• Meghan has some cookies. Four are chocolate chip cookies and 7 are peanut butter cookies. How many cookies does Meghan have? (part-part-whole)

• Once the children have had many experiences modeling and talking about real life problems, the teacher should encourage children to write mathematical symbols for problems.

• A number sentence could look like this

• 2 + 5 = ? Or 2 + ? =7

• The Partial-Sums Method is used to find sums mentally or with paper and pencil.

• The Column-Addition Method can be used to find sums with paper and pencil, but is not a good method for finding sums mentally.

• The Short Method adds one column from right to left without displaying the partial sums(the way most adults learned how to add)

• The Opposite-Change Rule can be used to subtract a number from one addend, and add the same number to the other addend, the sum is the same.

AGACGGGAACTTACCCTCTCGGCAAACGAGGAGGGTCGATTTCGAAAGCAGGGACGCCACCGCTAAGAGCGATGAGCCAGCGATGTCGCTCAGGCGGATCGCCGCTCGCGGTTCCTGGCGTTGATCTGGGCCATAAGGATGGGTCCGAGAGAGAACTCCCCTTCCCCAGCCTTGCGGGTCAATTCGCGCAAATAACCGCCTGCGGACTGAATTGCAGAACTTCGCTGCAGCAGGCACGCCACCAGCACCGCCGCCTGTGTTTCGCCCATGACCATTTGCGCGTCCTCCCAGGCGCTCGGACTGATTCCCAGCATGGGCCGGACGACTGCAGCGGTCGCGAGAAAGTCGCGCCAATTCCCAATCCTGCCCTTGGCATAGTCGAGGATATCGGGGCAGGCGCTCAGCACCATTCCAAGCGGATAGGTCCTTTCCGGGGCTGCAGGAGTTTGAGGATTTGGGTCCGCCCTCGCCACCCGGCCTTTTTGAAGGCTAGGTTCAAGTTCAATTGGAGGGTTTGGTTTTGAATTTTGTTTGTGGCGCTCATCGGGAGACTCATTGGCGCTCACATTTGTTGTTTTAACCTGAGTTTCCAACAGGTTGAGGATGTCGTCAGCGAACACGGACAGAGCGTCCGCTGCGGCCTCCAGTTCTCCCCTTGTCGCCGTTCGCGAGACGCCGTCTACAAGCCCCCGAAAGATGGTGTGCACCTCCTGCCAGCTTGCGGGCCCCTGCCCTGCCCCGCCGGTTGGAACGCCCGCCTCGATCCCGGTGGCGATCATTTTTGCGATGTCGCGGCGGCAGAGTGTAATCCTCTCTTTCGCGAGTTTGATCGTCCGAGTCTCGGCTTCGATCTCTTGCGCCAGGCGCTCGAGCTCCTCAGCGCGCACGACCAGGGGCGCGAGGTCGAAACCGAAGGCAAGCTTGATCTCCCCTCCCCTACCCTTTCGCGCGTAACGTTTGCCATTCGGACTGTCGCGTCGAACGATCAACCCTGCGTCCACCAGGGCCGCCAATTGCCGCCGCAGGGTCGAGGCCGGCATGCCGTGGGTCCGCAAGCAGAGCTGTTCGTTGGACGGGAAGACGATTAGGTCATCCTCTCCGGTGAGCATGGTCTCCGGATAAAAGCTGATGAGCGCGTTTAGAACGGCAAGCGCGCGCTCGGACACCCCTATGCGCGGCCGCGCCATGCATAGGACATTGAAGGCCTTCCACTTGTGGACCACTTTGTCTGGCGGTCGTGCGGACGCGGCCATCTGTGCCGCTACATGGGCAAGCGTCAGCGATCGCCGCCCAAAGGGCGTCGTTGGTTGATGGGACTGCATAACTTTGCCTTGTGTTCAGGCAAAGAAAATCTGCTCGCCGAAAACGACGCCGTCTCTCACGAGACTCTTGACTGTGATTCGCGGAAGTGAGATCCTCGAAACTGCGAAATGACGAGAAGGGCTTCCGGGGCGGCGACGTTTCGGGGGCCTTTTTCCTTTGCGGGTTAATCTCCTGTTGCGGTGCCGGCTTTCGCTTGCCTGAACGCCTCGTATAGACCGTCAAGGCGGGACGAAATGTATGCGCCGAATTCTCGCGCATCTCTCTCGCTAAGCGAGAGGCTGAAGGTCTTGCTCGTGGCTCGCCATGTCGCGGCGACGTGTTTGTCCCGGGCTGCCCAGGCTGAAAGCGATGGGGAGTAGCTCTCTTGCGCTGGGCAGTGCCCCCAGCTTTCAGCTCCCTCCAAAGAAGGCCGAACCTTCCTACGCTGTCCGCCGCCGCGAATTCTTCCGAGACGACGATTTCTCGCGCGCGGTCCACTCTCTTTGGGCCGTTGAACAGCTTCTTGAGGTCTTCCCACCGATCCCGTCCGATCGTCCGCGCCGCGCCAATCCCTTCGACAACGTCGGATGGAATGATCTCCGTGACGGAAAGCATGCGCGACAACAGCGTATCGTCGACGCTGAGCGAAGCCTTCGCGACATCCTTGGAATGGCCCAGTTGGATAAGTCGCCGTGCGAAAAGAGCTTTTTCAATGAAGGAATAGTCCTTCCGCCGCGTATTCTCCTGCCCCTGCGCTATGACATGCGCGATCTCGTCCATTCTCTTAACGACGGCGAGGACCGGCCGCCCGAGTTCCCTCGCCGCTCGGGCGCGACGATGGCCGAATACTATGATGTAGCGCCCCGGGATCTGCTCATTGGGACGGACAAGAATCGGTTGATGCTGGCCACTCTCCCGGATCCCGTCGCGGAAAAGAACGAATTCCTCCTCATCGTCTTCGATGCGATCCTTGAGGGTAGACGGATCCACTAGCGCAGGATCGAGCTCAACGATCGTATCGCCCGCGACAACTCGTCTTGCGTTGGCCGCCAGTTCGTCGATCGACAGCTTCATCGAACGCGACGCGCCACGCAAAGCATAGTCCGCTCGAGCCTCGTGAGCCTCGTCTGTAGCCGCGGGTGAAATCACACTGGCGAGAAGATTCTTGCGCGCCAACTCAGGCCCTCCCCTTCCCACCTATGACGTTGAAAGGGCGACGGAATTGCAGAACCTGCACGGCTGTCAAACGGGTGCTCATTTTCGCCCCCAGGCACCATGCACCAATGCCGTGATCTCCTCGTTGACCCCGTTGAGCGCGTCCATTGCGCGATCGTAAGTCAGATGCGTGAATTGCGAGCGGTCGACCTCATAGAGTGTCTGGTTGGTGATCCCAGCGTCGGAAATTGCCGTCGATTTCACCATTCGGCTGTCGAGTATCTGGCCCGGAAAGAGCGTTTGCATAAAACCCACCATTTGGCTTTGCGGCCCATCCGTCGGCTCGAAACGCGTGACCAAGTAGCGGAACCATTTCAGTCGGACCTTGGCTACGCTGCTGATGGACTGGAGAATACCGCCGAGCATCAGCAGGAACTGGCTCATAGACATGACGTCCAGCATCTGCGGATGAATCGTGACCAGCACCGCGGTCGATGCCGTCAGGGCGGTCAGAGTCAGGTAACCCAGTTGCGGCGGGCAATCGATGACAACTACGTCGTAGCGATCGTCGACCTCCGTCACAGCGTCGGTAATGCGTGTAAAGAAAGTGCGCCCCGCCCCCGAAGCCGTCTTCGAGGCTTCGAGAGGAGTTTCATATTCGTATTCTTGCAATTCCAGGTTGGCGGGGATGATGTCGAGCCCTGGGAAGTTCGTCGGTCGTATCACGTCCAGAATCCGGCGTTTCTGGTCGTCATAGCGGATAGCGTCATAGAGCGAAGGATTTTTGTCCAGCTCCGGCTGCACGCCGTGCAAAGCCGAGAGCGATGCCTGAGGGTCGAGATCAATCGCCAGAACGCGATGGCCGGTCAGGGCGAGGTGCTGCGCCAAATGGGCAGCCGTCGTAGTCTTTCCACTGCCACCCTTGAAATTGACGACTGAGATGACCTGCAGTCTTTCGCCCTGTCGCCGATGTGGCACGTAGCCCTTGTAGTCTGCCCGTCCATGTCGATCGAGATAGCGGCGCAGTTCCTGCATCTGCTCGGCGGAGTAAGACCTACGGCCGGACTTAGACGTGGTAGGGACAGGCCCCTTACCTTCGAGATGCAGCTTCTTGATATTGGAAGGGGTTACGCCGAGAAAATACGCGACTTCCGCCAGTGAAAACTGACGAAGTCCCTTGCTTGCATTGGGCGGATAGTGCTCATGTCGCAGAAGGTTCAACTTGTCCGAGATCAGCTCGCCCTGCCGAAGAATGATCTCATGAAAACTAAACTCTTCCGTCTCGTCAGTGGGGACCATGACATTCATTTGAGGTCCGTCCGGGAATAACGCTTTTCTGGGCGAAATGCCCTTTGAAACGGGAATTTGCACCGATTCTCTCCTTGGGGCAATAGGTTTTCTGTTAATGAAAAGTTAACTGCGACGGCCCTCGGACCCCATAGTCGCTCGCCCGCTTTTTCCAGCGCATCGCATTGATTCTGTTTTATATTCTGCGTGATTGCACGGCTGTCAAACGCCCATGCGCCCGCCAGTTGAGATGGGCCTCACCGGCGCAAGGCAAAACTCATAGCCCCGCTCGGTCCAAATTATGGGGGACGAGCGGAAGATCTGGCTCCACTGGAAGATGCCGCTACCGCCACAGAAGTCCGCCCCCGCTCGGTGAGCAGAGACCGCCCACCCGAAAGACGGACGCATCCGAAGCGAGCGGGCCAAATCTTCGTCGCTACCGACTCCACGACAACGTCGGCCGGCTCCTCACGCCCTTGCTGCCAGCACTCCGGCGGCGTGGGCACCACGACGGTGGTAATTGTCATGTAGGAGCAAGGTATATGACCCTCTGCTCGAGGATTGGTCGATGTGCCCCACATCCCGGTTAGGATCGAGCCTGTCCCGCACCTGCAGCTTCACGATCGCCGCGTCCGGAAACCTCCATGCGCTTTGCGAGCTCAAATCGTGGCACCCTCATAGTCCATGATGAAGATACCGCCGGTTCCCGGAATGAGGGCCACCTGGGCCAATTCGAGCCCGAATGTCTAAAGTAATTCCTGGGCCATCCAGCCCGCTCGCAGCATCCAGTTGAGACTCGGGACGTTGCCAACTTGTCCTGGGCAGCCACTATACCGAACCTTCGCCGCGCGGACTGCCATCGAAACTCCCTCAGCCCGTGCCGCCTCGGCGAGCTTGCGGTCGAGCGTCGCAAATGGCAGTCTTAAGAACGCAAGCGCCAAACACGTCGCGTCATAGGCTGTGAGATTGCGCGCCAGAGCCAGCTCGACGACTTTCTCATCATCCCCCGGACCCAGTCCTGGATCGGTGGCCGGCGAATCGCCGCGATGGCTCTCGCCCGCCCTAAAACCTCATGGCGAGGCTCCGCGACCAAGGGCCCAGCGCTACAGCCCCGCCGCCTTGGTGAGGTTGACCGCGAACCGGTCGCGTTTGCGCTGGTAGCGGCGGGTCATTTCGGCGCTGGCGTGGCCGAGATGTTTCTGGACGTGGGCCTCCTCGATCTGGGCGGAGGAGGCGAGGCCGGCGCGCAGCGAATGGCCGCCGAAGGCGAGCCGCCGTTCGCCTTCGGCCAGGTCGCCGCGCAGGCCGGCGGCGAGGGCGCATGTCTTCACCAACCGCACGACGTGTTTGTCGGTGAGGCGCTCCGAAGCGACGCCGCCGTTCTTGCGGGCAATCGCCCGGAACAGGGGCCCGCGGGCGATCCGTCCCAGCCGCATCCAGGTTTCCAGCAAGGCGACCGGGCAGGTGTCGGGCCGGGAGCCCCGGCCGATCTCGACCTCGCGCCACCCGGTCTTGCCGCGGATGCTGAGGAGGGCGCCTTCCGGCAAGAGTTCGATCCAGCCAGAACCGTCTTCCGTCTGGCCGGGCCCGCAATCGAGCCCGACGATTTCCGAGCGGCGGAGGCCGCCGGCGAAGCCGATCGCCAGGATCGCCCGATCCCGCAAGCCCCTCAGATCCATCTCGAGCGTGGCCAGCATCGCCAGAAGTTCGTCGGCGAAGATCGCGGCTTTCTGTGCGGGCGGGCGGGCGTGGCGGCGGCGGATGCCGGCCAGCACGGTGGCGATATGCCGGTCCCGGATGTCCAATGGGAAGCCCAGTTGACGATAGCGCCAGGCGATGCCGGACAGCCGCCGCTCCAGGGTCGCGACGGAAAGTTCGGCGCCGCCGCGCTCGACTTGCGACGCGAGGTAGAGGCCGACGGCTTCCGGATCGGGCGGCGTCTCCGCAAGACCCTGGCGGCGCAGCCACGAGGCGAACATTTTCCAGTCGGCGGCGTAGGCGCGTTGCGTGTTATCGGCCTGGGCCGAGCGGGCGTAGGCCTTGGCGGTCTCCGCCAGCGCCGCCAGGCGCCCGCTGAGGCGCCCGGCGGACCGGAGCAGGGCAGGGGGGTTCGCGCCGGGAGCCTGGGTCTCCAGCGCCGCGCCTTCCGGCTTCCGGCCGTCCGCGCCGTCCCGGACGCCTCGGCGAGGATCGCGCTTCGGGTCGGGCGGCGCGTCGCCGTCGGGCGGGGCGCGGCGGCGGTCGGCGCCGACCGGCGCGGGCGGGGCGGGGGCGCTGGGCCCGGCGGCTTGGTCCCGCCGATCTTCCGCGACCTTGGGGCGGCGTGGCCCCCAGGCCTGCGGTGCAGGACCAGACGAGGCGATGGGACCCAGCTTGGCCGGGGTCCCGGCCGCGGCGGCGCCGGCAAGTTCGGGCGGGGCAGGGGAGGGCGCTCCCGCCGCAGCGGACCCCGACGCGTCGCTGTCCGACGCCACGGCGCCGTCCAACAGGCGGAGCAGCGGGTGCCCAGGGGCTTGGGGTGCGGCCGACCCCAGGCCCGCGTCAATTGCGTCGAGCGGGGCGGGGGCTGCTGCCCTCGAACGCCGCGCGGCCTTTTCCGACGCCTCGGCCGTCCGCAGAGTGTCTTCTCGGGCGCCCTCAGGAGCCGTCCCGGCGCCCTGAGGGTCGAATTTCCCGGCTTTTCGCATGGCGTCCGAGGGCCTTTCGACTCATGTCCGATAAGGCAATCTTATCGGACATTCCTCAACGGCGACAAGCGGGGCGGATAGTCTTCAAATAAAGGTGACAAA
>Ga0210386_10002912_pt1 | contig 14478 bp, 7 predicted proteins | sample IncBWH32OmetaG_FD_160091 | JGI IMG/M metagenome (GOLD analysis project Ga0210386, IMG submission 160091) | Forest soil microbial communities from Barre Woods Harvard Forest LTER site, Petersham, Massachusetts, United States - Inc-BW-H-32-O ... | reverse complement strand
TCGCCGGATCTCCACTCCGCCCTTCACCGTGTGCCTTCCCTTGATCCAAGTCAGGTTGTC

• Example: 348 + 177=?

• 100s 10s1s

• 3 48

• +1 7 7

• 4 0 0 Add the 100s (300 + 100)

• 1 1 0 Add the 10s (40 + 70)

• 1 5 Add the 1s ( 8 + 7)

• 5 2 5 Add the partial sums (400+110+15)

• Example: 359 + 298=?

• 100s 10s 1s

• 3 5 9

• +2 9 8

• 5 14 17 Add the numbers in each column

• 5 15 7 Adjust the 1s and 10s: 17 ones = 1 ten and 7 ones

• Trade the 1 ten into the tens column.

• 6 5 7 Adjust the 10s and 100s: 15 tens = 1 hundred and 5 tens. Trade the 1 hundred into the hundreds column.

• 248 + 187=?

• 1 1

• 2 4 8

• + 1 8 7

• 4 3 5

• 8 ones + 7 ones = 15 ones = 1 ten + 5 ones

• 1 ten + 4 tens + 8 tens = 13 tens = 1 hundred + 3 tens

• 1 hundred + 2 hundreds + 1 hundred = 4 hundreds

• In 8 + 4 = 12, the numbers 8 and 4 are addends.

• If you subtract a number from one addend, and add the same number to the other addend, the sum is the same. You can use this rule to make a problem easier by changing either of the addends to a number that has zero in the ones place.